Where the medium of a company has been used for committing fraud or improper conduct, courts have lifted the veil and looked at the reality of the situation. The two classic cases of the fraud exception are Gilford Motor Company Ltd v. Horne[xxiv] and Jones v. Lipman. In the first case, Mr. Horne was an ex-employee of The Gilford motor company and his employment contract provided that he could not solicit the customers of the company. In order to defeat this he incorporated a limited company in his wife’s name and solicited the customers of the company. The company brought an action against him. The Court of appeal was of the view that “the company was formed as a device, a stratagem, in order to mask the effective carrying on of business of Mr. Horne. “In this case it was clear that the main purpose of incorporating the new company was to perpetrate fraud.” Thus the court of appeal regarded it as a mere sham to cloak his wrongdoings. In the second case of Jones v. Lipman a man contracted to sell his land and thereafter changed his mind in order to avoid an order of specific performance he transferred his property to a company. Russel J specifically referred to the judgments in Gilford v. Horne and held that the company here was “a mask which (Mr. Lipman) holds before his face in an attempt to avoid recognition by the eye of equity” he awarded specific performance both against Mr. Lipman and the company.
- Determination of the enemy character of a company
In times of war the court is prepared to lift the corporate veil and determine the nature of shareholding as it did in the Daimler Co. Ltd. v. Continental Tyre and Rubber Co.,[xxv] where a company was incorporated in London for the purpose of selling German tyres manufactured by a German company. Its majority shareholders and all its directors were German. The English Courts held it to be an enemy company on lifting the veil and trading with this company was held to amount to trading with the enemy.
- Group enterprises
Sometimes in the case of group of enterprises the Solomon principal may not be adhered to and the court may lift the veil in order to look at the economic realities of the group itself. In the case of D.H.N. Food products Ltd. v. Tower Hamlets London Borough Council[xxvi] it has been said that the courts may disregard Solomon’s case whenever it is just and equitable to do so. The court of appeal thought that the present case where it was one suitable for lifting the corporate veil. Here the three subsidiary companies were treated as a part of the same economic entity or group and were entitled to compensation. Lord Denning has remarked that we know that in “many respects a group of companies are treated together for the purpose of accounts, balance sheet, and profit and loss accounts”. The nature of shareholding and control would be indicators whether the court would pierce the corporate veil. The House of Lords in the above mentioned case had remarked “properly applied the principle that it is appropriate to pierce the corporate veil only where special circumstances exist indicating that it is a mere facade concealing the true facts” In the figurative sense facade denotes outward appearance especially one that is false or deceptive and imports pretence and concealment. That the corporator has complete control of the company is not enough to constitute the company as a mere facade rather that term suggests in the context the deliberate concealment of the identity and activities of the corporator. The separate legal personality of the company, although a “technical point” is not a matter of form it is a matter of substance and reality and the corporator ought not, on every occasion, to be relieved of the disadvantageous consequences of an arrangement voluntarily entered into by the corporator for reasons considered by the corporator to be of advantage to him. In particular “the group enterprise” concept must obviously be carefully limited so that companies who seek the advantages of separate corporate personality must generally accept the corresponding burdens and limitations.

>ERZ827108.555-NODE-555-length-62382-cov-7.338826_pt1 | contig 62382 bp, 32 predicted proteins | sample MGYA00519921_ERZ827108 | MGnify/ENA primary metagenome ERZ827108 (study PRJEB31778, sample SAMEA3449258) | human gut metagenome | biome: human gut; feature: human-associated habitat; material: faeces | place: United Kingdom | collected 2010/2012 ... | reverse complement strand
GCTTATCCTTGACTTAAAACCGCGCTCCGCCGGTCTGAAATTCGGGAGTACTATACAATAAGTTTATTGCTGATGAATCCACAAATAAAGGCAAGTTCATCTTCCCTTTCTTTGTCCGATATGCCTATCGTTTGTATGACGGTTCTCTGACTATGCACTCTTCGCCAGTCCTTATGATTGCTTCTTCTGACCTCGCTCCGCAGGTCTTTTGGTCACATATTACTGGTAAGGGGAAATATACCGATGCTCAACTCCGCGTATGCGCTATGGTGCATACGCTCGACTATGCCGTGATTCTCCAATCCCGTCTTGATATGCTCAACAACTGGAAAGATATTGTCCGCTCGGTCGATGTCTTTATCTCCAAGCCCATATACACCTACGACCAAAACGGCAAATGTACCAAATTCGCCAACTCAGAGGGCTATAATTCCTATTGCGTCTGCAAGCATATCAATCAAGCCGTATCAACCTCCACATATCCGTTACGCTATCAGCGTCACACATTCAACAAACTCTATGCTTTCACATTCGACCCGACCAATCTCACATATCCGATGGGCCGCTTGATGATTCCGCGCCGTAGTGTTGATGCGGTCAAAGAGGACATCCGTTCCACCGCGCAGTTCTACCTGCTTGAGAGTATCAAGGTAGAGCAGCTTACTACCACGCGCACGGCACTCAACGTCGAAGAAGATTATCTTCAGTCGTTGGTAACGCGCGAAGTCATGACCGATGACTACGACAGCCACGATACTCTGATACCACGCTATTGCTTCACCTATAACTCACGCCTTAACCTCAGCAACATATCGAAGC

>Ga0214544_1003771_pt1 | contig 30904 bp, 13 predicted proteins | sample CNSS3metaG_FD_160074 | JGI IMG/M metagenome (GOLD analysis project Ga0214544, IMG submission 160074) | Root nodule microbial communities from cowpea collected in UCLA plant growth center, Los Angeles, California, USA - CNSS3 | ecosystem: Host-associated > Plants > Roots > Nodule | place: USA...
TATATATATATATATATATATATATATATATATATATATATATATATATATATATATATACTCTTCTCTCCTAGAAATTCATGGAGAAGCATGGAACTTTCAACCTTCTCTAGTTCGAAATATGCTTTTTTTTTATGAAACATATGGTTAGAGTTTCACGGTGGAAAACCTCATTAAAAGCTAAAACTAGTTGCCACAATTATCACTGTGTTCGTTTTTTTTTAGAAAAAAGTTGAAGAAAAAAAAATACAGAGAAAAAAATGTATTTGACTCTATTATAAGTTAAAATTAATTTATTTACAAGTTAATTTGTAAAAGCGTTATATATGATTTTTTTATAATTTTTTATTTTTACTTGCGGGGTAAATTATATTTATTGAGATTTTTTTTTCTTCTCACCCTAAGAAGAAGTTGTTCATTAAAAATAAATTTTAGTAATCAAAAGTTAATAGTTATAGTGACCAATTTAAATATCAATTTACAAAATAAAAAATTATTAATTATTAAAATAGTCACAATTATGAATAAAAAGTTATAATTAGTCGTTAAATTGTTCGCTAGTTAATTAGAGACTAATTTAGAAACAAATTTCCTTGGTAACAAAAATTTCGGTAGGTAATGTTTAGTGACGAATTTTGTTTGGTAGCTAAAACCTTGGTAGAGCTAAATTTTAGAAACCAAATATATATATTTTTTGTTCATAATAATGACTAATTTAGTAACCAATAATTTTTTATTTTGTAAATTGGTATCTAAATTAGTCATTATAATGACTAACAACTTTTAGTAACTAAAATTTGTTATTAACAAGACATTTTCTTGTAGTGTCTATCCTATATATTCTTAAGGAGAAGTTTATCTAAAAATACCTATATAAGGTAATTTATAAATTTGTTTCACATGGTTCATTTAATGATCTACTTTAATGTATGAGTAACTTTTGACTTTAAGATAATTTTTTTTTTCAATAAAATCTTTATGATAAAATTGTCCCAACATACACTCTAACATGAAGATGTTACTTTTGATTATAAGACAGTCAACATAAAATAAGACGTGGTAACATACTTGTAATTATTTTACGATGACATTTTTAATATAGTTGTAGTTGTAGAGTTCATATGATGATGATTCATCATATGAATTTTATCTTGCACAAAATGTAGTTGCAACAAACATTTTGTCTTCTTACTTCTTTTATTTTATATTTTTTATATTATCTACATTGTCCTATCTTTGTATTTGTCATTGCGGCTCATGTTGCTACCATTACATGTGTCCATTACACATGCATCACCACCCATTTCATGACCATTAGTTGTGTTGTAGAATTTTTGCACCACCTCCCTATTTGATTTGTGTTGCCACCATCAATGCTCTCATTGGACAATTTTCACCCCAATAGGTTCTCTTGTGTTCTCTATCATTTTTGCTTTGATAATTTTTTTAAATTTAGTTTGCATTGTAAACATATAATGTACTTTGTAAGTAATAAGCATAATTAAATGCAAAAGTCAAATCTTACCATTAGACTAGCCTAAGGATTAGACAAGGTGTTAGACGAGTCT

- Where a company acts as an agent for its shareholders
Where a company is acting as agent for its shareholder, the shareholders will be liable for the acts of the company. It is a question of fact in each case whether the company is acting as an agent for its shareholders. There may be an Express agreement to this effect or an agreement may be implied from the circumstances of each particular case. In the case of R.G. Films Ltd.[xxvii], an American company financed the production of a film in India in the name of a British company. The president of the American company held 90 per cent of the capital of the British company. The Board of trade of Great Britain refused to register the film as a British film. Held, the decision was valid in view of the fact that British company acted merely as he nominee of the American Company.
- In case of economic offences
In Santanu Ray v. Union of India,[xxviii]it was held that in case of economic offences, a court is entitled to lift the veil and pay regard to the economic realities behind the legal façade.
- Where Company is a sham or cloak